ATRIAS has just taken its first steps outside on grass, marking an impressive achievement for this university robotics project.

Built by Oregon State University, ATRIAS is a bipedal robot whose name in jest stands for “Assume The Robot Is A Sphere”. It’s an old physics joke really, which describes how any complex scientific model can be reduced to its simplest form in order perform calculations — but sometimes (always) makes its application in reality a challenge…

We’re sure you all remember BD’s Big Dog and its impressive ability to throw freaking cinder blocks — but remember, it has four legs and a tail — or is it a trunk — an arm? ATRIAS on the other hand is a true threat to humanity and our unique ability to walk around on two legs. And the mechanism they made for it is pretty damn clever.

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Project Sentinel — A Bipedal Walking Robot


[Ye Guan] has always been fascinated by walking robots — so he decided to build his own. It’s called Project Sentinel, and he’s loosely based the design off of the Sentinel Walker from Warhammer 40K, and the two-legged AT-AT walker from Star Wars.

Both of these robots are based off of a bird’s walking style. Scientifically this is called the digitgrade walking style, which means they stand and walk on their digits (toes) — this typically allows them to move more quickly and quietly than most other animals.

[Ye] has managed to achieve this for his project using 8 servo motors, balancing the center of mass directly above the feet. Think about it like a reverse pendulum, which is supported by the servos torque and balanced by a gyroscope. He plans to have it fully autonomous with sensor feedback.

It’s not done yet, but he’s already released all the CAD files and a nice build log for anyone to attempt it themselves — we’re excited to see the final product. Just take a look at it walking in place after the break!

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RC car transforms into RC robot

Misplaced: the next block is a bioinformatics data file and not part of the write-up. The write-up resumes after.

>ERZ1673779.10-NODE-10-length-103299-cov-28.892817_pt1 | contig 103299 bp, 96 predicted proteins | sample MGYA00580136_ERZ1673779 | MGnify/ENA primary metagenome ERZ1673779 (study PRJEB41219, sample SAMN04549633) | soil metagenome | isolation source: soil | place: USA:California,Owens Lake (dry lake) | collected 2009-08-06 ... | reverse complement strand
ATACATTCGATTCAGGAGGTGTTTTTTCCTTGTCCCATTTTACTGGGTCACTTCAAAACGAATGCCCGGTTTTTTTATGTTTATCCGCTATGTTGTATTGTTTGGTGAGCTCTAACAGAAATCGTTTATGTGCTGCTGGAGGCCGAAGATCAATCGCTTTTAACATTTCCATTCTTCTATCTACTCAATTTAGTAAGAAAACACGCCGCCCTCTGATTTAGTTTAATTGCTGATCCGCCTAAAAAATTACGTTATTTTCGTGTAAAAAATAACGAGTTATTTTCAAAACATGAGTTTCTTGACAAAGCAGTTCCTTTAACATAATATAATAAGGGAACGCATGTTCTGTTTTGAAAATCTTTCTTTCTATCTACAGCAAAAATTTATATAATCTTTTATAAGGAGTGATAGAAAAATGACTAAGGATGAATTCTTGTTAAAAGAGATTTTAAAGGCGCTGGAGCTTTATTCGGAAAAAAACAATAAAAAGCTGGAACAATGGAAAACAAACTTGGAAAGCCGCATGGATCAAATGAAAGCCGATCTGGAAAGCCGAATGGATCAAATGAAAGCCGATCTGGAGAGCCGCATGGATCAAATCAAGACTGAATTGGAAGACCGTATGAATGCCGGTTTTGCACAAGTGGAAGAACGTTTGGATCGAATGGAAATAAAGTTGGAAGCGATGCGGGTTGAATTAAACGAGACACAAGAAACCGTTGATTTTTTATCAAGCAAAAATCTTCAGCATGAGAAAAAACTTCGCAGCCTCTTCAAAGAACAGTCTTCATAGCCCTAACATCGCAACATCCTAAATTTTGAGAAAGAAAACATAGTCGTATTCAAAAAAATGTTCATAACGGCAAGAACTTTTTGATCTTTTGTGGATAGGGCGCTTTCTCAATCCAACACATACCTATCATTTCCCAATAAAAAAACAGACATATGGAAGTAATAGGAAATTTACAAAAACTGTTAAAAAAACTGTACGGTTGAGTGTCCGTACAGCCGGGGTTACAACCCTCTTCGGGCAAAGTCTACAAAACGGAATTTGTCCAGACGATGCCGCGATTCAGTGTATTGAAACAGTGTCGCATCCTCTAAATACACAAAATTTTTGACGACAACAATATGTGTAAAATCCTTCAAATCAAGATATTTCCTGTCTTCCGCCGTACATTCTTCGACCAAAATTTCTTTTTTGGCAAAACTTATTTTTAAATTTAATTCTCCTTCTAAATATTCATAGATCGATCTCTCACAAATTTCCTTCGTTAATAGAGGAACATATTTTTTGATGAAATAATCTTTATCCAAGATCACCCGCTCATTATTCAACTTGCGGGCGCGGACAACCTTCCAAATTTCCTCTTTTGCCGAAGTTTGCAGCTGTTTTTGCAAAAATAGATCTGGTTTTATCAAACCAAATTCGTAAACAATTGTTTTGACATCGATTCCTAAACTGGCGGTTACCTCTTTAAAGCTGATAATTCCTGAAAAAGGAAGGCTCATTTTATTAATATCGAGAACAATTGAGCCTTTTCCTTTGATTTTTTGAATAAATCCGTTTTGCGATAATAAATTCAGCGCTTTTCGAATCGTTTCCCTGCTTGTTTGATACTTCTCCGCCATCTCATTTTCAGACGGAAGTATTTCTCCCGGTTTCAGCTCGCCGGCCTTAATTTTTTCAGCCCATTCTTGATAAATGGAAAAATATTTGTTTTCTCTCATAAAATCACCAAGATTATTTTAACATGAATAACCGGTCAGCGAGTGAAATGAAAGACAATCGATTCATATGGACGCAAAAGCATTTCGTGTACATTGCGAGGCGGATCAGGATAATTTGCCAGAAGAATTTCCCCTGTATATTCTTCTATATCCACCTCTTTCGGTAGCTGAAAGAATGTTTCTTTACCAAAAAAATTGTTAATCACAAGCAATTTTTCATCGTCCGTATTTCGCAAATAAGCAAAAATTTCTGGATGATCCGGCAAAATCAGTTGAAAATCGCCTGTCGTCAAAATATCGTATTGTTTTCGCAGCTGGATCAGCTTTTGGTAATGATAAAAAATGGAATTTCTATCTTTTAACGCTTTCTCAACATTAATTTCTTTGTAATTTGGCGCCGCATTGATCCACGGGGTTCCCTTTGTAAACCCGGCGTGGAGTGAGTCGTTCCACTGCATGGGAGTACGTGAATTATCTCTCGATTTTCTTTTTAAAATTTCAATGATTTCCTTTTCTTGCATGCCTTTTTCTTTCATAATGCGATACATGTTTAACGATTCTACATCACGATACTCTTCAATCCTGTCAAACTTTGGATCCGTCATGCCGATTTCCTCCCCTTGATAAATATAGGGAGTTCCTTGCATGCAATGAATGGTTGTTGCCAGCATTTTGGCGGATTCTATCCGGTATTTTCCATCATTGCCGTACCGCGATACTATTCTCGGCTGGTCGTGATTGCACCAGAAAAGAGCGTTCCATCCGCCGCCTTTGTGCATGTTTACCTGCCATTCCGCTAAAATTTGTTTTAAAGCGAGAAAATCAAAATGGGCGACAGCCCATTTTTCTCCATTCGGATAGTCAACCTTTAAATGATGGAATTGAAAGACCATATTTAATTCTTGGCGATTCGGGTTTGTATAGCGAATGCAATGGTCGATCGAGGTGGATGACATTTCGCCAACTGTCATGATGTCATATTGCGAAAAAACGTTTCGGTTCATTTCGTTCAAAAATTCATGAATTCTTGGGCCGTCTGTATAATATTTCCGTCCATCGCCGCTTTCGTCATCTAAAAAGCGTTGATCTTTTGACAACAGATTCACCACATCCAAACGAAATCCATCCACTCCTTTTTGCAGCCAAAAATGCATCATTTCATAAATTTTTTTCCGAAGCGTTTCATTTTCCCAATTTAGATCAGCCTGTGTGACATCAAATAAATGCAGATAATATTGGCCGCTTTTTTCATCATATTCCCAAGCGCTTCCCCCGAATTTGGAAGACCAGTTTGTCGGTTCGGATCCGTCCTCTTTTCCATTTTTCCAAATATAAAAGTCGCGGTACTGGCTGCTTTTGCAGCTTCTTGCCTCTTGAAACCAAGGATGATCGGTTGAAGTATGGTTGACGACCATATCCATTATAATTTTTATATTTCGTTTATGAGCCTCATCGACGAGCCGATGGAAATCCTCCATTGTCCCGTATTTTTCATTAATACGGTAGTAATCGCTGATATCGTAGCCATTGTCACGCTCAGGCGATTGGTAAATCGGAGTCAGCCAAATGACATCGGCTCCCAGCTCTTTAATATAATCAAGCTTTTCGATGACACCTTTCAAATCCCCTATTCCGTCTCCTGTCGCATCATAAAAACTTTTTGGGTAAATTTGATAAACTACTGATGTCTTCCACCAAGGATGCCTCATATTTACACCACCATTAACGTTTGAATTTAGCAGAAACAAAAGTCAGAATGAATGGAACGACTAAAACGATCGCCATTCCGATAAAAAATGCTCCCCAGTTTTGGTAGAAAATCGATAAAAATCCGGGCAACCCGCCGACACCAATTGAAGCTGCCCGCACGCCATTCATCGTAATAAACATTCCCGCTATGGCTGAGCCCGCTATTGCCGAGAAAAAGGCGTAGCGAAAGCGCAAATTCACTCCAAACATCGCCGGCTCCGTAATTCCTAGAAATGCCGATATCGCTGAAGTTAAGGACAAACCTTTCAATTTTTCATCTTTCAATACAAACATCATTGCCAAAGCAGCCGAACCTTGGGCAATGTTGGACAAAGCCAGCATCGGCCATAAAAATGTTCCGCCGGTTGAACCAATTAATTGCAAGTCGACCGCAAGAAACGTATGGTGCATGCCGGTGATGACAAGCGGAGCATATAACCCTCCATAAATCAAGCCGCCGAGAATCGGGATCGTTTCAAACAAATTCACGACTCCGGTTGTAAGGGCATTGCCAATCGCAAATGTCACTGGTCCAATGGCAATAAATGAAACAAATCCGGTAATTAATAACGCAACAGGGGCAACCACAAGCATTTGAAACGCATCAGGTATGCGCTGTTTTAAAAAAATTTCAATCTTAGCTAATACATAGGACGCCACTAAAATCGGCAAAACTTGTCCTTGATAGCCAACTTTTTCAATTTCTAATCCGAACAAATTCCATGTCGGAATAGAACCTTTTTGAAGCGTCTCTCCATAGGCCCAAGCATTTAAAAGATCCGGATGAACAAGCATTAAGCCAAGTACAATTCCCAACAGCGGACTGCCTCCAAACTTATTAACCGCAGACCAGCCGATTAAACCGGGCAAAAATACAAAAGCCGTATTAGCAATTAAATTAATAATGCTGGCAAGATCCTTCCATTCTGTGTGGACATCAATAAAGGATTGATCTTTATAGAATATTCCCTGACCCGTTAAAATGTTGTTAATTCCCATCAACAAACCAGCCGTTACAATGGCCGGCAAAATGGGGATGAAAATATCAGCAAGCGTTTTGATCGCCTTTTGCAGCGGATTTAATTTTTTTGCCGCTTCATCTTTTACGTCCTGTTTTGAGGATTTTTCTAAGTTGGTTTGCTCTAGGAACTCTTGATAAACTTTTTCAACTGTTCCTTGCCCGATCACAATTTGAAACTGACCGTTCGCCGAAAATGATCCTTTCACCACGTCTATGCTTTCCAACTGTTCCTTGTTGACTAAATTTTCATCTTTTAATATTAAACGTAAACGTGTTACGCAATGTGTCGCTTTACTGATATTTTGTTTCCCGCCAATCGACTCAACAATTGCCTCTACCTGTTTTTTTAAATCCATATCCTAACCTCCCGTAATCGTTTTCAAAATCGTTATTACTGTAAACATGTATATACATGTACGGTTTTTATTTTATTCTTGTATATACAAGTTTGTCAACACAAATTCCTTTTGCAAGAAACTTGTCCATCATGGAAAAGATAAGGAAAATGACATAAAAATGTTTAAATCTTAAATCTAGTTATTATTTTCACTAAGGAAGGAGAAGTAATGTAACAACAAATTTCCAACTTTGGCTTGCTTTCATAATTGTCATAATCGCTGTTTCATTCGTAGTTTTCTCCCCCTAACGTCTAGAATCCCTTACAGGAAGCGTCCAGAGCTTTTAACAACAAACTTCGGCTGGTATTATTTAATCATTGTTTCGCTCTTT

After nearly 30 years since the first episode of Transformers aired, someone has finally done it. A company named Brave Robotics out of Japan has created a true transformer robot that is half remote control car and half remote control bipedal robot.

According to the Brave Robotics’ site, this creation is the result of more than 10 years. In 2002, the first version of the Transform Robot was completed – a relatively simple affair that transformed but couldn’t walk or drive. Over the last 10 years, the prototypes have seen incremental improvement that included a drive system for the wheels, a steering mechanism, and even the ability to move its’ arms and shoot plastic darts.

Surprisingly, you can actually buy one of Brave Robotics’ transforming robots for ¥1,980,000 JPY, or about $24,000 USD. A little pricy but we’re sure we’ll see a few more transforming robots in the future.

Check out a few more videos of the Brave Robotics transform robot after the break.

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Update on [James’] bipedal robot

From the looks of the latest update [James] has made quite a bit of progress on his bipedal robot. He added to the top of the post just a few days ago, but didn’t include the video link which you’ll find embedded after the break. There’s about ten minutes of explanation before he gets down to demonstrating the static and dynamic balance which can be chosen using the buttons on a TV remote.

We looked in on the project about one year ago. The most notable change is the control electronics anchored in the torso of the robot. At first it makes us a bit nervous that he hasn’t built a protective cage around the components. But after seeing the latest stability demonstration we guess it’s because this thing is fantastic at staying upright. The torso is connected at the hips in such a way that no matter where each leg is it will always remain upright. All together the thing stands twenty-six inches tall, but that will grow when he gets around to building a head for it.